Volume 68, Issue S3 p. S3-S4
Editorial
Free Access

Introduction to LASI-DAD: The Longitudinal Aging Study in India-Diagnostic Assessment of Dementia

Jinkook Lee PhD

Corresponding Author

Jinkook Lee PhD

Department of Economics and Center for Economic and Social Research, University of Southern California, Los Angeles, California, USA

RAND Corporation, Santa Monica, California, USA

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Aparajit B. Dey MD

Aparajit B. Dey MD

Department of Geriatric Medicine, All India Institute of Medical Sciences, New Delhi, India

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First published: 20 August 2020
Citations: 5

This supplement is designed to introduce the Longitudinal Aging Study in India-Diagnostic Assessment of Dementia (LASI-DAD) to the international research community. LASI is a prospective multi-purpose population survey of more than 70,000 adults aged 45 and older, representative of both the entire country and each state of India,1 and LASI-DAD is an in-depth study of late-life cognition and dementia, drawing a subsample of over 3,000 older adults aged 60 and older from LASI. It is one of a family of population-based cognitive impairment and dementia studies using the Harmonized Cognitive Assessment Protocol (HCAP) that includes the Health and Retirement Study (HRS)2 and its sister data sets around the world.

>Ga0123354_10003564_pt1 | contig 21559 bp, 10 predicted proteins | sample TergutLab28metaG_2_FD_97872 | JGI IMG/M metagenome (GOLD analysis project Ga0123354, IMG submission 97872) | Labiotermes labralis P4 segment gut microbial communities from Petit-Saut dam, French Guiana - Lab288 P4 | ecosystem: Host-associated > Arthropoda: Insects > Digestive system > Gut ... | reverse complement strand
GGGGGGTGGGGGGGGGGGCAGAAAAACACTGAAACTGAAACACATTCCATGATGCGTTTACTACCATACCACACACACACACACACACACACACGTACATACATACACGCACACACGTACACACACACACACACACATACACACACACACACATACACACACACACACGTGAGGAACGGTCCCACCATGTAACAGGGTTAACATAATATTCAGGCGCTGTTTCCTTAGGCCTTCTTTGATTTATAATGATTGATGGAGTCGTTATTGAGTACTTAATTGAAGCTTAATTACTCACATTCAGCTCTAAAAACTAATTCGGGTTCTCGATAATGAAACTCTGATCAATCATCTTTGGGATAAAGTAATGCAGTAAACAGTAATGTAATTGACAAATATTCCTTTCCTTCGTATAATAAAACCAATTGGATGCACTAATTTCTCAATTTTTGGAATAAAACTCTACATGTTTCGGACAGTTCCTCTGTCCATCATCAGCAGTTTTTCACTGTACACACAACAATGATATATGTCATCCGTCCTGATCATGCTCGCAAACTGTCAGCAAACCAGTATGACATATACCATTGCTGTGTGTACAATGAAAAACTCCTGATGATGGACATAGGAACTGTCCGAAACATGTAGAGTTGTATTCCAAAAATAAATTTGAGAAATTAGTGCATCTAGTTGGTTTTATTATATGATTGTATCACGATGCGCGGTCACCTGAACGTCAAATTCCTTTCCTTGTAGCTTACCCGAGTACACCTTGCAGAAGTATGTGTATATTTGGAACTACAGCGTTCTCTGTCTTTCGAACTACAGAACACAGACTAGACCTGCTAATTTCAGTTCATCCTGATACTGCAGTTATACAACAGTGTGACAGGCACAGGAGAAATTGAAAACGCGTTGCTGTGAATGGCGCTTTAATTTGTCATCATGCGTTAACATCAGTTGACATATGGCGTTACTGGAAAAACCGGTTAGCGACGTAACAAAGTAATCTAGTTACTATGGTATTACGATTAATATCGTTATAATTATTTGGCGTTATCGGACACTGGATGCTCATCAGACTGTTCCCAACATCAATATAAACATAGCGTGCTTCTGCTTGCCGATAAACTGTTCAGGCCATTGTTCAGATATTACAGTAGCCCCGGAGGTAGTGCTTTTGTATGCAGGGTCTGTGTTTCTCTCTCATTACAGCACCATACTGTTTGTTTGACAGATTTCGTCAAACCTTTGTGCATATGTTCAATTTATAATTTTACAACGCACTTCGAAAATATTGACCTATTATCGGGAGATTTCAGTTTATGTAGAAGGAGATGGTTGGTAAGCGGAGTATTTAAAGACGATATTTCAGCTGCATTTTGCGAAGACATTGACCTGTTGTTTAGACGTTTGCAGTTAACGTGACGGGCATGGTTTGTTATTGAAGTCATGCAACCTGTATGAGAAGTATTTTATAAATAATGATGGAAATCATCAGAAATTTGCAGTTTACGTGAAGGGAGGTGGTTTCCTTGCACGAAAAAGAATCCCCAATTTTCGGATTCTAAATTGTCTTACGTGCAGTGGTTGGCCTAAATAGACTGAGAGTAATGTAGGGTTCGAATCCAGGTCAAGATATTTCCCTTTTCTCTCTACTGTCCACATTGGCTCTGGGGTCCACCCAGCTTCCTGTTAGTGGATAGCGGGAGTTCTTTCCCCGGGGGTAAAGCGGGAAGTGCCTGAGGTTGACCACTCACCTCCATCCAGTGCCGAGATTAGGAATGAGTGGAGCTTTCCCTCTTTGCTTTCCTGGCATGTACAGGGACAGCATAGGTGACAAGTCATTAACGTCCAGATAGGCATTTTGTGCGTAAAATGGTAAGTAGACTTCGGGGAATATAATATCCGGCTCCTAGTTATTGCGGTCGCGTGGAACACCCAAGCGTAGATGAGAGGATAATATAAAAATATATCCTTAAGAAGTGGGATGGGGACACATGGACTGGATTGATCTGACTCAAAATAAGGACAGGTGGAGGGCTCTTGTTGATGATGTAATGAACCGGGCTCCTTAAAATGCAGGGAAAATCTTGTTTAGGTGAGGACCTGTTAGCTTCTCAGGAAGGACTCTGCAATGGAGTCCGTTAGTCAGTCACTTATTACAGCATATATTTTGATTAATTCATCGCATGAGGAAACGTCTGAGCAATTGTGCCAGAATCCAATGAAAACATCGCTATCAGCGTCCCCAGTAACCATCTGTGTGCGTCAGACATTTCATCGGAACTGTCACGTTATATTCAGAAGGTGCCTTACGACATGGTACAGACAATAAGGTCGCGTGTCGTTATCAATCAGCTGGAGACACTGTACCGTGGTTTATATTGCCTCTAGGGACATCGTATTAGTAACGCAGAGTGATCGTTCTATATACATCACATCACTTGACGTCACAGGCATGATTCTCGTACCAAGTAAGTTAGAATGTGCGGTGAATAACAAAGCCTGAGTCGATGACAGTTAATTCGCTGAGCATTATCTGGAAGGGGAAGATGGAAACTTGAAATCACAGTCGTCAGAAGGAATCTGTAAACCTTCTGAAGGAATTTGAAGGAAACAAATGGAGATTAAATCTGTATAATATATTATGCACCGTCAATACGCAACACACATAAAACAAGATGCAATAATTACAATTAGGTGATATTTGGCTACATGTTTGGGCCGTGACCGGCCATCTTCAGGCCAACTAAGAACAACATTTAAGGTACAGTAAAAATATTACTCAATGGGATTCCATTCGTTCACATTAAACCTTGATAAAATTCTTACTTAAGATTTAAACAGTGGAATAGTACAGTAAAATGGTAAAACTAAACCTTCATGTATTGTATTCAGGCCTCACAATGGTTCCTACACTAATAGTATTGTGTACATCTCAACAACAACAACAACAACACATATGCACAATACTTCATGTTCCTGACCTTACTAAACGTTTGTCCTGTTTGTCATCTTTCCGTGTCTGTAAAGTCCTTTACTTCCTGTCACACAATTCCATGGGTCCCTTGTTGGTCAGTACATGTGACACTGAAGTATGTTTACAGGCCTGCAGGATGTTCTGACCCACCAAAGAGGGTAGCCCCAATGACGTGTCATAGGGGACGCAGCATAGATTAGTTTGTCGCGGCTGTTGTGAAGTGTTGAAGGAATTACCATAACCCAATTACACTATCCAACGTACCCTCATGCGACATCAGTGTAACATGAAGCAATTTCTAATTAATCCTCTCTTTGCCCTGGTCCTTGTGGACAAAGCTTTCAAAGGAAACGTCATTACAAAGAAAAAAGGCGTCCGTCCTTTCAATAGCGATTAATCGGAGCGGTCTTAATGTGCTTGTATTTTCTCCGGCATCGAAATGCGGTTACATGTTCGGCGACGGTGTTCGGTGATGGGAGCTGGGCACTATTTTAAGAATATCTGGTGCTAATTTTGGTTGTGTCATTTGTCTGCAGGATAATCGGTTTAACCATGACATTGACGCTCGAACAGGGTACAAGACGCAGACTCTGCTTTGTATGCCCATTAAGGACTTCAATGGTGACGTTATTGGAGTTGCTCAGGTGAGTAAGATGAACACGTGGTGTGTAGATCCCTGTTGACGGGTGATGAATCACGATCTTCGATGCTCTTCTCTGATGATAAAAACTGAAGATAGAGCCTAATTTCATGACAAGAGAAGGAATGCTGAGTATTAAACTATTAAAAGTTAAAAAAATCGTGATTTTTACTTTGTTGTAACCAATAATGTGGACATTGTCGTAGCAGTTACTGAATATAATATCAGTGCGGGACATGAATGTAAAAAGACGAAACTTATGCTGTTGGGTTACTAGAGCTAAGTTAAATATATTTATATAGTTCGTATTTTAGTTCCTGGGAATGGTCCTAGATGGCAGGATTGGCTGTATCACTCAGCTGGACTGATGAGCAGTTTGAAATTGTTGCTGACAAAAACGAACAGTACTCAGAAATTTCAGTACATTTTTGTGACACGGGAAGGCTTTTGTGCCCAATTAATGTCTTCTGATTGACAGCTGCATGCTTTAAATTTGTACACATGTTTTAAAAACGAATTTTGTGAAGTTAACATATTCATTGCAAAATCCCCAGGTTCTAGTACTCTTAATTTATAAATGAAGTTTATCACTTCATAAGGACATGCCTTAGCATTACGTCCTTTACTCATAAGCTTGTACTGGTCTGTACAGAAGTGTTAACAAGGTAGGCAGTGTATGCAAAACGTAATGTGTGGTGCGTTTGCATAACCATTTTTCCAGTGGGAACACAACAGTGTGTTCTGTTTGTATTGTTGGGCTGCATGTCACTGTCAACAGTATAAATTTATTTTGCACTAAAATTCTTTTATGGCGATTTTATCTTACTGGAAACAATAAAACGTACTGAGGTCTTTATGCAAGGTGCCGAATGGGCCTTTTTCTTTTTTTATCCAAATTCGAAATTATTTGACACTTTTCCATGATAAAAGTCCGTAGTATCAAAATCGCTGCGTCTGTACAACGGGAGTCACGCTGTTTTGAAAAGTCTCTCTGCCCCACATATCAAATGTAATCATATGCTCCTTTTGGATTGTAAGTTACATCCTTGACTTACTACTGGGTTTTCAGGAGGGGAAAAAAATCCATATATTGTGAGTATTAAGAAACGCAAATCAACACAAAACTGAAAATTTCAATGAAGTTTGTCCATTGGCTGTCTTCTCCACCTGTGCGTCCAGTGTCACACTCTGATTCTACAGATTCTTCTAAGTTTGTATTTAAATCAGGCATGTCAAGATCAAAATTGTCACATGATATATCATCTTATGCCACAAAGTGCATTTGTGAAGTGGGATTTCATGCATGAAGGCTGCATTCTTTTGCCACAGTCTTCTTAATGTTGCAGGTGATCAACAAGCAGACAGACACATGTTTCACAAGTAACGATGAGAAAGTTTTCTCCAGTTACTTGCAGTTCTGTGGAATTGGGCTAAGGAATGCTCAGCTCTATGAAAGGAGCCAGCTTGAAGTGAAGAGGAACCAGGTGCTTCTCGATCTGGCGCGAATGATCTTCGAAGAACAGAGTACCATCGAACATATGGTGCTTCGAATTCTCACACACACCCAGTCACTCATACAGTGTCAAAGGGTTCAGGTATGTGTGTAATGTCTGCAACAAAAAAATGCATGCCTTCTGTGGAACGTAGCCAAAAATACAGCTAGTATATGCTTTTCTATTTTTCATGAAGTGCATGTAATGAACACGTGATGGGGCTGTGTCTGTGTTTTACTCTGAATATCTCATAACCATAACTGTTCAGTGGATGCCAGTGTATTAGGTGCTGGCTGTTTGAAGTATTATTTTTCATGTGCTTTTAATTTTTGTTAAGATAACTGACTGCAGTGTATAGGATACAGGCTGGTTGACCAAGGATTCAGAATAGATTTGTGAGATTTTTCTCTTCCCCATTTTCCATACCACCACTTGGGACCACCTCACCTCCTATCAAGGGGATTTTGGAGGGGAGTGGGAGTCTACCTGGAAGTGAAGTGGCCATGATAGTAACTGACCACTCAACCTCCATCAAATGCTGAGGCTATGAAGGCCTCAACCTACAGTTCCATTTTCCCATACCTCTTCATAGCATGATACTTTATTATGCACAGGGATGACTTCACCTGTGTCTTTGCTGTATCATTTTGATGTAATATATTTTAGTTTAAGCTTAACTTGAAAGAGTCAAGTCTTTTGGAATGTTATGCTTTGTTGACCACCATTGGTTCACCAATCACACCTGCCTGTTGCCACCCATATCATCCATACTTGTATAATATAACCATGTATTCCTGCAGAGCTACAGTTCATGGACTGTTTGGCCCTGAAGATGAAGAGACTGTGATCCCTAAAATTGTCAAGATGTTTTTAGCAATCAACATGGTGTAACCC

The HCAP consists of a pair of in-person interviews, one with the target respondent and one with an informant named by the respondent. The respondent interview includes a neuropsychological test battery designed to measure a range of key cognitive domains affected by cognitive aging, such as memory, language, attention, executive function, and visuospatial skills. The HCAP studies share core elements such as targeted cognitive domains, specific cognitive tests, questions for informants, and method of data collection. Given differences in educational levels and across countries, LASI-DAD has modified the protocol where needed and included additional cognitive tests suitable for illiterate and innumerate populations.

LASI-DAD is also unique in that it collects rich biological and clinical information through venous blood assays, geriatric assessment, and clinical diagnosis of dementia status. The overarching goal of LASI-DAD is to advance dementia research to better understand late-life cognition and dementia and their risk factors. For this goal, we collect rich data on risk factors through venous blood assays and geriatric assessment. In common with the HCAP studies, the data are archived and available to all researchers. From 14 states of India, 3,224 community-dwelling persons aged 60 and older participated in the baseline interview, and follow-up longitudinal interviews are planned every 4 years. Data were collected from October 2017 through May 2019 and archived in August 2019. The response rates were 82.9% for the respondent interview and 82.0% for the informant interview.